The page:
Getting marketers to acknowledge this has taken time and can still be an uphill battle, despite studies demonstrating how music has the power to evoke emotion and alter perceptions. We use a tool that creates a unique combination of notes that sound original, resonate and, crucially, are recalled by consumers. It is a fantastic way of getting marketers to really think and possibly even reconsider what they associate as their brand attributes, and this can be a real learning curve for them. It isn’t a coincidence that marketers who use generic descriptions of their brand tend to achieve generic sounds in response. So, it’s a great discussion starter and a way of forcing marketers to be braver.

Make a note to express yourself

This is when it gets exciting. Because we know first-hand that when a brand knows exactly who they are, there are more creative ways of expressing it through sound. Also, the brand is then able to handle lots of situations as it can be flexible with this asset. In this fractured and crowded media landscape, brands are increasingly remembered by customers as a selection of memories, stories and experiences. It’s the ecosystem around your brand, the sum of its parts, that stays with your audience and helps drive recall.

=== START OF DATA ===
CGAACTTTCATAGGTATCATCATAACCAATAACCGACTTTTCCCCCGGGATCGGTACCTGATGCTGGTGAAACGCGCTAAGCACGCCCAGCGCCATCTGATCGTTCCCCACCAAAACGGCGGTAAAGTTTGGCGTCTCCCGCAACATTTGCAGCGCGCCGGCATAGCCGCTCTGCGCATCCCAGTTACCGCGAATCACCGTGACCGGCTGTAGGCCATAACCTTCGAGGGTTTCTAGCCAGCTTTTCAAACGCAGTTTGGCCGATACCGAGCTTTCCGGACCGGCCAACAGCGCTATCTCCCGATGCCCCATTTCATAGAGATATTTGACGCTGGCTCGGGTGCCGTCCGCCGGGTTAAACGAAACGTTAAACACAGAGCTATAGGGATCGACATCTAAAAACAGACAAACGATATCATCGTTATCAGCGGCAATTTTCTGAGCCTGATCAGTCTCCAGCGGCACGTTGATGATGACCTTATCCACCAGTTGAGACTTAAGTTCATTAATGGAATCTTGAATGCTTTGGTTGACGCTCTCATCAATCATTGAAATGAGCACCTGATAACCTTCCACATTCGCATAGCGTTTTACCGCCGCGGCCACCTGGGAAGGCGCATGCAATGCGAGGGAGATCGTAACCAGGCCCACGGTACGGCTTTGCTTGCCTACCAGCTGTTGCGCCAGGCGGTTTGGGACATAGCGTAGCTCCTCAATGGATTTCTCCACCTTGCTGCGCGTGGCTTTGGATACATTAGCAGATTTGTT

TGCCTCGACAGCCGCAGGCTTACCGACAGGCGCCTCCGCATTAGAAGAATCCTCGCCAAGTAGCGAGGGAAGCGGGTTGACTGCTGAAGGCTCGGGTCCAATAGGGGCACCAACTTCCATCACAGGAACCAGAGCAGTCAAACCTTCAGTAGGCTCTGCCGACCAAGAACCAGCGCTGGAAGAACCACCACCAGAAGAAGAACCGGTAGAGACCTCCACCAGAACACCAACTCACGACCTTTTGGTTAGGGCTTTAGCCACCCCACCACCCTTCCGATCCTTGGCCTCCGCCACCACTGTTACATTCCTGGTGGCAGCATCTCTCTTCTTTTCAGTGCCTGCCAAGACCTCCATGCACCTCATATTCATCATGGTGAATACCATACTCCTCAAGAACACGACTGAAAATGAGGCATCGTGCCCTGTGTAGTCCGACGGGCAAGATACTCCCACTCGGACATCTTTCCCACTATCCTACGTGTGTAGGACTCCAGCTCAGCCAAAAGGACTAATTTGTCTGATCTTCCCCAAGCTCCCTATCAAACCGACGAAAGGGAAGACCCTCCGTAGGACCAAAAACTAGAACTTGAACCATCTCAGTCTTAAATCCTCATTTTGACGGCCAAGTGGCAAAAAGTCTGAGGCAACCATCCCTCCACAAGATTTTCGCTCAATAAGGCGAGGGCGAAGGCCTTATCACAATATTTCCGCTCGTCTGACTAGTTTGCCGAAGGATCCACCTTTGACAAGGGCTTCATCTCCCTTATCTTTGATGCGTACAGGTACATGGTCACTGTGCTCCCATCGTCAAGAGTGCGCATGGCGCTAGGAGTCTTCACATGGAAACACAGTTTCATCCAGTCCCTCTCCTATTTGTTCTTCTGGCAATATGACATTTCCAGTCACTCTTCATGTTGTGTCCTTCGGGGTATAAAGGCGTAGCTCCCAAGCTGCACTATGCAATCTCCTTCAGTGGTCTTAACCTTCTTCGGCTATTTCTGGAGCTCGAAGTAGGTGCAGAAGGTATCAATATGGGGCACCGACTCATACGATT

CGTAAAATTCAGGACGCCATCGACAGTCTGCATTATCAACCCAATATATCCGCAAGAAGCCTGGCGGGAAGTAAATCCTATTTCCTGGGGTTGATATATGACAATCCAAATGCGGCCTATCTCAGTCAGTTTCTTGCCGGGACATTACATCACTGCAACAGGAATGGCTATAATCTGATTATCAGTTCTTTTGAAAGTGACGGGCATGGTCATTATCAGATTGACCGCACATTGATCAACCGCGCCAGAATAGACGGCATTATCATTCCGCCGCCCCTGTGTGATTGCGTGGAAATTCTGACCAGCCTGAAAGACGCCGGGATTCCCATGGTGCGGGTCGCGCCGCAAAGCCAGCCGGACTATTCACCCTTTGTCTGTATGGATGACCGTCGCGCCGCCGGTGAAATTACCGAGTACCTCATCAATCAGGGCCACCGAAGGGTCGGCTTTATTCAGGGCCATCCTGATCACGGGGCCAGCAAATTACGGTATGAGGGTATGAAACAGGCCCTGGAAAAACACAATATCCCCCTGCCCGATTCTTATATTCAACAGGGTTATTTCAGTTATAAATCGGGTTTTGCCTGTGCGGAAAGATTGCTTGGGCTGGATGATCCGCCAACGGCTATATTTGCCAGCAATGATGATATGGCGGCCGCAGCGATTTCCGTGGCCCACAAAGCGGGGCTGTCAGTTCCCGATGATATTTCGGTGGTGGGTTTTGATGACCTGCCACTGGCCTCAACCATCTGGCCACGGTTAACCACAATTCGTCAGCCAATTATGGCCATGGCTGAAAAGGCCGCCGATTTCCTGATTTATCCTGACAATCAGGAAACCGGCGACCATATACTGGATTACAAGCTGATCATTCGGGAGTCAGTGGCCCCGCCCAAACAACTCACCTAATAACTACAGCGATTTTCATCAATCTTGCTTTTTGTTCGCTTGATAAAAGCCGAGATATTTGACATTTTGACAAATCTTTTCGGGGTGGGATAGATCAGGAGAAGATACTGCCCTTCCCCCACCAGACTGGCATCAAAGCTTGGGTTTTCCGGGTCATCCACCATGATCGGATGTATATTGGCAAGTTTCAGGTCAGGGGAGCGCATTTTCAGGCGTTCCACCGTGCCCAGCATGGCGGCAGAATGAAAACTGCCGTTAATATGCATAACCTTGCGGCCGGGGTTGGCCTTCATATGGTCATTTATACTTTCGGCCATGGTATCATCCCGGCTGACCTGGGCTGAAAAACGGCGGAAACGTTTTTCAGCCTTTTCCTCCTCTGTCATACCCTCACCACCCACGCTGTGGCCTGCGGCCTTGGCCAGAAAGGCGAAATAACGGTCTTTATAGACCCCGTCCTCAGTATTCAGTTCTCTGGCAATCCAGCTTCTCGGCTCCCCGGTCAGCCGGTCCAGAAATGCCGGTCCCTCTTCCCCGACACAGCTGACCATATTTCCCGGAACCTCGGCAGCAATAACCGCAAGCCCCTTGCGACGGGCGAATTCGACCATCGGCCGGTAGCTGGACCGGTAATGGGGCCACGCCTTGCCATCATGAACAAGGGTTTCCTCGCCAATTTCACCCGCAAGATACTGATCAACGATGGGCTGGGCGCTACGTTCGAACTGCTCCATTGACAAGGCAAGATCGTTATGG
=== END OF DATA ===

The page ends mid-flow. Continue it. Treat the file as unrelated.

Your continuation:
There’s a reason Coca-Cola reigns as the leader in this field. Its investment in sonic assets over the decades means there’s little chance consumers don’t recognise and recall the brand, even if there is no visual accompaniment or even when it’s the simplest of noises. The sound of a liquid hitting ice cubes or the opening of a can – that’s powerful brand-building we’re witnessing.

The sonic identity of a brand can and should work across various touchpoints and executions in really creative ways, whereas something generic loses its spark very quickly and the impact is short-lived. Because sound has traditionally either been seen as an afterthought or simply not given the credit it deserves as a branding asset, this has led to the false belief that it may not be as important as visuals. Luckily, the scientific evidence proving the contrary is now growing.

When will I be famous?

Of course, finding the right sound is only half the battle. You could have the most unique, wonderful sounds, but if you don’t then use them on the right channels and expose your audience to them, they won’t recognise or connect. Finding where sound can work hardest for you as a brand is important. This may regularly change over time as audience behaviours shift, so having a flexible audio asset is crucial. But, ensuring it is heard where audiences are engaging is key, and contributes to the fame of your sonic identity and people recognising it, even if they aren’t seeing any accompanying visuals.